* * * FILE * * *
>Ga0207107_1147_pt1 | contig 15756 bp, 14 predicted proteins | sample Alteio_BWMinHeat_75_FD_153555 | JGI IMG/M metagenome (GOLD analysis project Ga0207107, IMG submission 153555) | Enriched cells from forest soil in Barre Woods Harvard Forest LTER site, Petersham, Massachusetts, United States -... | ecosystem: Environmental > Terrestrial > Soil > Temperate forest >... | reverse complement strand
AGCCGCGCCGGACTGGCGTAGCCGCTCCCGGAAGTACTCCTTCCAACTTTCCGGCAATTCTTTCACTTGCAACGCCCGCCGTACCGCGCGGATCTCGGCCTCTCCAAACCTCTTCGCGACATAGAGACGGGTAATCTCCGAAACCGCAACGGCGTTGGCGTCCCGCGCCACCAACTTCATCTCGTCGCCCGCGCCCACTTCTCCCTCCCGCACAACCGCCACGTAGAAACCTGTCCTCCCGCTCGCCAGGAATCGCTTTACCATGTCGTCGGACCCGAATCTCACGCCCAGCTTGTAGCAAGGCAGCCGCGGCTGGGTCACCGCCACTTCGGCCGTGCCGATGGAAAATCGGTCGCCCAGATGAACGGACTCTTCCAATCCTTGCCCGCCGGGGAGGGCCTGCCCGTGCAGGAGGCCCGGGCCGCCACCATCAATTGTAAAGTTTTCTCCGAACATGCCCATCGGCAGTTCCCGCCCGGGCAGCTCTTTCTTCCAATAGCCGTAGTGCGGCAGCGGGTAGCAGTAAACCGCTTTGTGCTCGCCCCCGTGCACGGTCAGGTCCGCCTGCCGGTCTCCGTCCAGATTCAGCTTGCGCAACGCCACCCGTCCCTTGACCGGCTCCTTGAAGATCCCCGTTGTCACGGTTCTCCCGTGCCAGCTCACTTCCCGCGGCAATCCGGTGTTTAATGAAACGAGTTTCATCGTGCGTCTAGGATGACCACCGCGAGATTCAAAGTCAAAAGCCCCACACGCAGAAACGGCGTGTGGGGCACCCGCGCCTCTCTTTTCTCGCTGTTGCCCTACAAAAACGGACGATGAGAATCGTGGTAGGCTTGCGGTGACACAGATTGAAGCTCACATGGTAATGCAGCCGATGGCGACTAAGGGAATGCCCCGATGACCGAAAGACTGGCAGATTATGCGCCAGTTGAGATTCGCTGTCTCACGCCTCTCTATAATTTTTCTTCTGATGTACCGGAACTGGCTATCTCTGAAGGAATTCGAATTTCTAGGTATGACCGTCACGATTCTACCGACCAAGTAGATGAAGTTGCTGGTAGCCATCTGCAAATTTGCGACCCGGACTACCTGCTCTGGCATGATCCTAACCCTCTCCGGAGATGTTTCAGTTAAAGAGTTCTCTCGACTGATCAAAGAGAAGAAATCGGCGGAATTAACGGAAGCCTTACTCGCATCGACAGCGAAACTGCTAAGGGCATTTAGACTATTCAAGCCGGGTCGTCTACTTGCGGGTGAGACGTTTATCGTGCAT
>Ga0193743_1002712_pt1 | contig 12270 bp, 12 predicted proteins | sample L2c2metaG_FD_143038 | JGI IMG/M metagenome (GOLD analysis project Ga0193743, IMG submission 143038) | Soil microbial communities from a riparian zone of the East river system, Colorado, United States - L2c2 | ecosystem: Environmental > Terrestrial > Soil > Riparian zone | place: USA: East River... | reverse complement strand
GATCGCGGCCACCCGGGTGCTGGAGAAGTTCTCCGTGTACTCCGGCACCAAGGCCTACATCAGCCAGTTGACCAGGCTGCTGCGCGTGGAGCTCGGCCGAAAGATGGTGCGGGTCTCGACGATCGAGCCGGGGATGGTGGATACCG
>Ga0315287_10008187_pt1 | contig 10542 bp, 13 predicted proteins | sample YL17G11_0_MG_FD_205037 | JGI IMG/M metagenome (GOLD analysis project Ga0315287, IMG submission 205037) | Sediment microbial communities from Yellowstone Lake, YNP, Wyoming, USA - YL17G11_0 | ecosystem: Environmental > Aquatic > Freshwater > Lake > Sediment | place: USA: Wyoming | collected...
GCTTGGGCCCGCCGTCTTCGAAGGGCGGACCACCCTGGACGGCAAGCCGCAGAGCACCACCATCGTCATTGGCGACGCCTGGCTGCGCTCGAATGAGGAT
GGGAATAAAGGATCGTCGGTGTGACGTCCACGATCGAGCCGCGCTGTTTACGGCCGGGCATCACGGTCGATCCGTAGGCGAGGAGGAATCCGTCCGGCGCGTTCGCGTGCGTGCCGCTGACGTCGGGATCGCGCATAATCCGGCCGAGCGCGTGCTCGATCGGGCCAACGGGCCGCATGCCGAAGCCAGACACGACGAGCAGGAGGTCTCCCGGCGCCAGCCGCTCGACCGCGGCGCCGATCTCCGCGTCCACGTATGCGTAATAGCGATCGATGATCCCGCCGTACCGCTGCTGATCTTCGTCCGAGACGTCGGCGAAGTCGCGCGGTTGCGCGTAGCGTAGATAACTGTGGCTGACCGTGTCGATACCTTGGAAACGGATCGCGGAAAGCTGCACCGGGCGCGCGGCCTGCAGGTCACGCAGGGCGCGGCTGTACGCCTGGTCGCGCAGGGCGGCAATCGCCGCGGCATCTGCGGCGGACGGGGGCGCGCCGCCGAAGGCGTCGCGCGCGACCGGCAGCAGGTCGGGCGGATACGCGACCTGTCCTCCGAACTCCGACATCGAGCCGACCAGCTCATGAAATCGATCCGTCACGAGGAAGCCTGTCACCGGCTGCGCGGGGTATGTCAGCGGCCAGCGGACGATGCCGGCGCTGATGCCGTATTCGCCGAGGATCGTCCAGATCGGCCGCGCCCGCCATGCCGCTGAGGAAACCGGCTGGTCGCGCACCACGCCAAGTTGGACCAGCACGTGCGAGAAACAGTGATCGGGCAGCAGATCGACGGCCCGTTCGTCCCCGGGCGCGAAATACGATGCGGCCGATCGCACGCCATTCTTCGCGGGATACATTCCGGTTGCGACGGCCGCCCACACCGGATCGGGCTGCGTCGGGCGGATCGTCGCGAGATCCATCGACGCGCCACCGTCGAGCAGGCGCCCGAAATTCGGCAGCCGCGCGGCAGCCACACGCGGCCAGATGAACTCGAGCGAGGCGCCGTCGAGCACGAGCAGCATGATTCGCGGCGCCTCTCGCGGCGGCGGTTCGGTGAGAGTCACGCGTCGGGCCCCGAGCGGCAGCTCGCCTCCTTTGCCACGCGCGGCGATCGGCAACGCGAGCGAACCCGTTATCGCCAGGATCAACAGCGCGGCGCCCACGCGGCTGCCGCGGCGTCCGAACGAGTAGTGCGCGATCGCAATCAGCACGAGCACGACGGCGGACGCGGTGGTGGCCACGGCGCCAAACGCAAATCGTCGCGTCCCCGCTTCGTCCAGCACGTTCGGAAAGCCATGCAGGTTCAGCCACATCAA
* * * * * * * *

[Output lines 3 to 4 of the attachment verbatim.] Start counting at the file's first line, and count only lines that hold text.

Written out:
>Ga0193743_1002712_pt1 | contig 12270 bp, 12 predicted proteins | sample L2c2metaG_FD_143038 | JGI IMG/M metagenome (GOLD analysis project Ga0193743, IMG submission 143038) | Soil microbial communities from a riparian zone of the East river system, Colorado, United States - L2c2 | ecosystem: Environmental > Terrestrial > Soil > Riparian zone | place: USA: East River... | reverse complement strand
GATCGCGGCCACCCGGGTGCTGGAGAAGTTCTCCGTGTACTCCGGCACCAAGGCCTACATCAGCCAGTTGACCAGGCTGCTGCGCGTGGAGCTCGGCCGAAAGATGGTGCGGGTCTCGACGATCGAGCCGGGGATGGTGGATACCG